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Research Article  |   May 2003
Validation of a Driving Simulator by Measuring the Visual Attention Skill of Older Adult Drivers
Author Affiliations
  • Hoe C. Lee, PhD, is Lecturer, School of Occupational Therapy, Curtin University of Technology, GPO Box U1987, Perth, Western Australia 6845, Australia; hoe.lee@curtin.edu.au
  • Andy H. Lee, PhD, is Associate Professor, Department of Epidemiology and Biostatistics, School of Public Health, Curtin University of Technology, Perth, Western Australia, Australia
  • Don Cameron, PhD, is Director, Occupational Therapy Research Center of Western Australia, Curtin University of Technology, Perth, Western Australia, Australia
Article Information
Community Mobility and Driving / Geriatrics/Productive Aging / Habilitation and Rehabilitation
Research Article   |   May 2003
Validation of a Driving Simulator by Measuring the Visual Attention Skill of Older Adult Drivers
American Journal of Occupational Therapy, May/June 2003, Vol. 57, 324-328. doi:10.5014/ajot.57.3.324
American Journal of Occupational Therapy, May/June 2003, Vol. 57, 324-328. doi:10.5014/ajot.57.3.324
Abstract

OBJECTIVE. The purpose of this study was to validate a laboratory-based driving simulator as an off-road screening tool for older adult drivers by measuring their visual attention skill, and to determine how the visual attention skill changes across time in a 45-minute simulated driving test.

METHOD. One hundred and twenty-nine community-dwelling older drivers volunteered to take part in the study. A range of driving scenarios was devised and implemented in a simulator setting to assess the driving skills of the participants. Visual attention skill, an important contributing factor to motor vehicle crashes, was assessed by the participant's reaction times to a sequence of 14 visual stimuli during the primary task of sustained driving. Repeated measures of analysis of variance (ANOVA) were undertaken to determine the effects of age and gender on the visual attention skill. Trend analysis was performed to investigate how repeated exposures to the visual stimulus affected the reaction time.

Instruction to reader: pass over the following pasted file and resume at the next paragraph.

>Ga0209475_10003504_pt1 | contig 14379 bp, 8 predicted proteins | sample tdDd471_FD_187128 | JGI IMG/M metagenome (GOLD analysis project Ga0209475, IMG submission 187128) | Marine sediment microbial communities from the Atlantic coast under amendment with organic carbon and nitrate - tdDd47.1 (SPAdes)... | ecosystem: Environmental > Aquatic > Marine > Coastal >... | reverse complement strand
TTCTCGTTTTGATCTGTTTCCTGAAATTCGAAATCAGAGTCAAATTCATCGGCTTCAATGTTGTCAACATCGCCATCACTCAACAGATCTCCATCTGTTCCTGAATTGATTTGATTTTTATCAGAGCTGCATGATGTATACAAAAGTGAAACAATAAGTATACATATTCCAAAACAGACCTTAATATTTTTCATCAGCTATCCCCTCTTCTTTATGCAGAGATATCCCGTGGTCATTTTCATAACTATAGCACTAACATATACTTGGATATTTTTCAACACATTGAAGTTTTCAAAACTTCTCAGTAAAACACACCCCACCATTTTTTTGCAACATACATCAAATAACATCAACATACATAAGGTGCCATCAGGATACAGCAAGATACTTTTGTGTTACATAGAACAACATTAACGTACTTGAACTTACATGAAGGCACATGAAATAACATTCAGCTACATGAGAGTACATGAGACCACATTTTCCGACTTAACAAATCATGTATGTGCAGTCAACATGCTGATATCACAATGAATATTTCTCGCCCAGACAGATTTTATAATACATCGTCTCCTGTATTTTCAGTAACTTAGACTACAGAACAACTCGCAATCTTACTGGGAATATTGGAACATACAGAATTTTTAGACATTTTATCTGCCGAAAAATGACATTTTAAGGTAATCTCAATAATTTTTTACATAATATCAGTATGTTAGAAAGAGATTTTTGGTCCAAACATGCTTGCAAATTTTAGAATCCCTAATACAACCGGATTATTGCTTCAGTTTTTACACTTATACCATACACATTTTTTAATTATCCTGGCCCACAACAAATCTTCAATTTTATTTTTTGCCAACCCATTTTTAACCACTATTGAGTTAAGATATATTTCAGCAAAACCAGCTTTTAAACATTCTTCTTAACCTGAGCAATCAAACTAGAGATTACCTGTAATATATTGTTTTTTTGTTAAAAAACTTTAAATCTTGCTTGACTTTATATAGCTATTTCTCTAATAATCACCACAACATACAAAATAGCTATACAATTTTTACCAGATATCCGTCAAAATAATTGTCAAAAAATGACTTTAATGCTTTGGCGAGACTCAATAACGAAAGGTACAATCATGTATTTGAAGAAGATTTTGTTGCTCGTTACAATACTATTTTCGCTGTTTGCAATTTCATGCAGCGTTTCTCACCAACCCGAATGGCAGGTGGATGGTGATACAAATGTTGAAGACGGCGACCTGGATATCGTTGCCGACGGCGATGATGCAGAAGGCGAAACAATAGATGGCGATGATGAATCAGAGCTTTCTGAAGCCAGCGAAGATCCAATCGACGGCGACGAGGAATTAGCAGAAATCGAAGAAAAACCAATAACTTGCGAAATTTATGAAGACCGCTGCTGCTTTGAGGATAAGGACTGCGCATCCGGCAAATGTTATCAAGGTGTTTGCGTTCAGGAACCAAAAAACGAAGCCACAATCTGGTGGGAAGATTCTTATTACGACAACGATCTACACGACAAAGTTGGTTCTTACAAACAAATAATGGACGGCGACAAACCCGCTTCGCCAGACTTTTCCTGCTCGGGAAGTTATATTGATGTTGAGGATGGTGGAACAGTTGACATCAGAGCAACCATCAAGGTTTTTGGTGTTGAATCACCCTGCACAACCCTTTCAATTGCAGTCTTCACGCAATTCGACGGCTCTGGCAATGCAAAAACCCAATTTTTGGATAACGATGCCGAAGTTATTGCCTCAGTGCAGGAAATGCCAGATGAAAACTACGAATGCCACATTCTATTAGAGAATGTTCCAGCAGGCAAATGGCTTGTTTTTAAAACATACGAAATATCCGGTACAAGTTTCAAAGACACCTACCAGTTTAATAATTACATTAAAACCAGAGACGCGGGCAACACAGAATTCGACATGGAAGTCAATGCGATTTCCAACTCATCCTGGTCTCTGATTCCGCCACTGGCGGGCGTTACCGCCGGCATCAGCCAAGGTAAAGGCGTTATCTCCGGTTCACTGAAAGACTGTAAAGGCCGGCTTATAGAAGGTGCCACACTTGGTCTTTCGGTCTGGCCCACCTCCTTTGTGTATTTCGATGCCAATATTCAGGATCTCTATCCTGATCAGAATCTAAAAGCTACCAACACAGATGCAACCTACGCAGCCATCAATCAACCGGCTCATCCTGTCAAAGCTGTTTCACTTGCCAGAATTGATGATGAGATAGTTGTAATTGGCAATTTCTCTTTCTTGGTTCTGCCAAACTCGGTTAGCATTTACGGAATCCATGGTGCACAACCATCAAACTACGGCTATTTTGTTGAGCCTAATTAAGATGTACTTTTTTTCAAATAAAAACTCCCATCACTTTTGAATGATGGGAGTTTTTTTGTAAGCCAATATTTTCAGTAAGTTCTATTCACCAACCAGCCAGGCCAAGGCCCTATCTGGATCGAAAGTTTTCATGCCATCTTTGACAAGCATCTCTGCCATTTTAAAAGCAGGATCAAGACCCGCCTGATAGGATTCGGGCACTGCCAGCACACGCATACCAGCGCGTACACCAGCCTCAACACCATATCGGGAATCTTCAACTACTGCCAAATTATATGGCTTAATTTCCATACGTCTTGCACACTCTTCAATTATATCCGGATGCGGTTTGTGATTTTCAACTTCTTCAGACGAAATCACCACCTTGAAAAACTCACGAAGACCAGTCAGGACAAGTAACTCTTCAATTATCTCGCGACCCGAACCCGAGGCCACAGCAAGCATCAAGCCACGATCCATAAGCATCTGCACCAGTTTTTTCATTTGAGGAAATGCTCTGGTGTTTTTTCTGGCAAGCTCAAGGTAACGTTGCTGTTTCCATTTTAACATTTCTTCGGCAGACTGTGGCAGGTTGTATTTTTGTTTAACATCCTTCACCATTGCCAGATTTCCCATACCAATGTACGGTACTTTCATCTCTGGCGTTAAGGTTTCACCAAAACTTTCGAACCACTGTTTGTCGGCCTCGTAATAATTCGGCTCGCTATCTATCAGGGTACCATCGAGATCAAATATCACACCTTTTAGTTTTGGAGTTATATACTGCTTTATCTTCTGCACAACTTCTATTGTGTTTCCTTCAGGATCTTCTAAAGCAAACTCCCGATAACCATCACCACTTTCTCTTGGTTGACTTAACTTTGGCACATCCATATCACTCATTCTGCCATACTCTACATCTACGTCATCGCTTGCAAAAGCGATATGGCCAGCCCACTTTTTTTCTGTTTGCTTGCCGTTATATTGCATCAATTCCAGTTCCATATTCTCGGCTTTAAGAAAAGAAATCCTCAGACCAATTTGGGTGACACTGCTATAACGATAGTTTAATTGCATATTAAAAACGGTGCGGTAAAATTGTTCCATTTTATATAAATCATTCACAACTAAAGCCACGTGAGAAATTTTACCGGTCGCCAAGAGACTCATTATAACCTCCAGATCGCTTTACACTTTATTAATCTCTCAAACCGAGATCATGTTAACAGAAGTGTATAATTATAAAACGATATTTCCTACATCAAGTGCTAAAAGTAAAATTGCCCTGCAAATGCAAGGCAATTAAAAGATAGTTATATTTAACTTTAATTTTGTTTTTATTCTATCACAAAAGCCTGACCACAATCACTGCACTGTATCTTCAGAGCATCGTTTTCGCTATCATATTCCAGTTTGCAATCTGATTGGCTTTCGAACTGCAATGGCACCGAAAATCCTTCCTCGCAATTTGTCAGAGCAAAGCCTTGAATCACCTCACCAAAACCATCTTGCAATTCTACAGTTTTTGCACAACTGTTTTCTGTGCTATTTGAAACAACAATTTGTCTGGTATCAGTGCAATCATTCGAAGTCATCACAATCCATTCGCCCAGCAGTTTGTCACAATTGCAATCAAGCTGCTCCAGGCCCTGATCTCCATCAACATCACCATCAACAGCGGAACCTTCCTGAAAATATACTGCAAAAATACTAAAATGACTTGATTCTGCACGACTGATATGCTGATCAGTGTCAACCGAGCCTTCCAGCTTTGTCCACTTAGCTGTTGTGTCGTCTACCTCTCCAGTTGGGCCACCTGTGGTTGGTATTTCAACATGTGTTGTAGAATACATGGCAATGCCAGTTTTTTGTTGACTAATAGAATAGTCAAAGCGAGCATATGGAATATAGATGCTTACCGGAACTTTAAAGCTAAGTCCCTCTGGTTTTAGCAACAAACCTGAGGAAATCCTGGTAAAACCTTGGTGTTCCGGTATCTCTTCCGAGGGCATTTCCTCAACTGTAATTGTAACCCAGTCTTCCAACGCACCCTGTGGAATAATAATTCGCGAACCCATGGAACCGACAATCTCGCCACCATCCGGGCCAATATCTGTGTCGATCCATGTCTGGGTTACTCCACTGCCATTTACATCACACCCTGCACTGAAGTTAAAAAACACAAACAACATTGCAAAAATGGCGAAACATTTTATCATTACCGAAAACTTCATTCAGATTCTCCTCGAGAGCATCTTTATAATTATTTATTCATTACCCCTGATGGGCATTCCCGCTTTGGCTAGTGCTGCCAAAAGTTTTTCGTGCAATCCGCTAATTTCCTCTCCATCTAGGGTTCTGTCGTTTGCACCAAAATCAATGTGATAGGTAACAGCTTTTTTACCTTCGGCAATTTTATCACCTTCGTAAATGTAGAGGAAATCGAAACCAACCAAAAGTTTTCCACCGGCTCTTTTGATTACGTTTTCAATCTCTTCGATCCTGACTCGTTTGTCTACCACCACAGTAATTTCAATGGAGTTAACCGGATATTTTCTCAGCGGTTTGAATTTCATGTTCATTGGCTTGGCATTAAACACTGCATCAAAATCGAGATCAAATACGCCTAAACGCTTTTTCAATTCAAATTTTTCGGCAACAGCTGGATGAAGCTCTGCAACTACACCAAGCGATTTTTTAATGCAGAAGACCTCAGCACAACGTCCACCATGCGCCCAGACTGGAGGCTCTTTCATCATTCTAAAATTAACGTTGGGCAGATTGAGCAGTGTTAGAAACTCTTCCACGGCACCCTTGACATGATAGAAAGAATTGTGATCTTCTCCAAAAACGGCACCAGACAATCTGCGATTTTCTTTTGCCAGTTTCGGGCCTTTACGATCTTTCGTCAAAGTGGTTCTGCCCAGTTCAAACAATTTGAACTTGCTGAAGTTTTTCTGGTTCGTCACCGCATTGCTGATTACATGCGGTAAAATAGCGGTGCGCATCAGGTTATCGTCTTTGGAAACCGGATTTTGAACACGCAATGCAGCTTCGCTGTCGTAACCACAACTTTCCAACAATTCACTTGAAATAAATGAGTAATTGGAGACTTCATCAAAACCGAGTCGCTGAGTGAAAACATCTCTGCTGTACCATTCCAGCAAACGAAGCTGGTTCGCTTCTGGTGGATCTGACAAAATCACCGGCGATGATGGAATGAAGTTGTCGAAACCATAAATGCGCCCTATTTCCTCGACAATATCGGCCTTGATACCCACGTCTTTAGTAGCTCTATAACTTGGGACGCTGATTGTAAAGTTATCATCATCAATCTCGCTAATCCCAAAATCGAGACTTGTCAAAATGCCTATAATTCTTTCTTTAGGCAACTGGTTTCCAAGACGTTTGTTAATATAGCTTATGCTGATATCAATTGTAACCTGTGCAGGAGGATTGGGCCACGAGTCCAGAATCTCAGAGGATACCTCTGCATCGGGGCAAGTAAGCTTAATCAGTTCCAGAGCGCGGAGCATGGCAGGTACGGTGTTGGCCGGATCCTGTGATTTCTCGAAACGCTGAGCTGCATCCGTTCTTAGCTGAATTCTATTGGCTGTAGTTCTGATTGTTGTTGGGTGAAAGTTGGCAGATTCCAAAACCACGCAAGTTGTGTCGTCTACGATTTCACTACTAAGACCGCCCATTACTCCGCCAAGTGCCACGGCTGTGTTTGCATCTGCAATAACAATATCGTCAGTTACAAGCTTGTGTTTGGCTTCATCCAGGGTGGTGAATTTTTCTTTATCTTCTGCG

RESULTS. The visual attention skill of older drivers was found to decline with age (F(1,126) = 42.52, p value = 0.002), whereas the effect of gender was not significant. Participants increased their speed of reaction times for the first half of the testing then slowed down during the second half.

CONCLUSION. That visual attention skill declined with age was consistent with the literature, and validated the driving simulator as an effective screening tool for older adult drivers. With rapid advancements in computer technology, the driving simulator will likely play an important role in assisting occupational therapists with off-road assessment of older drivers.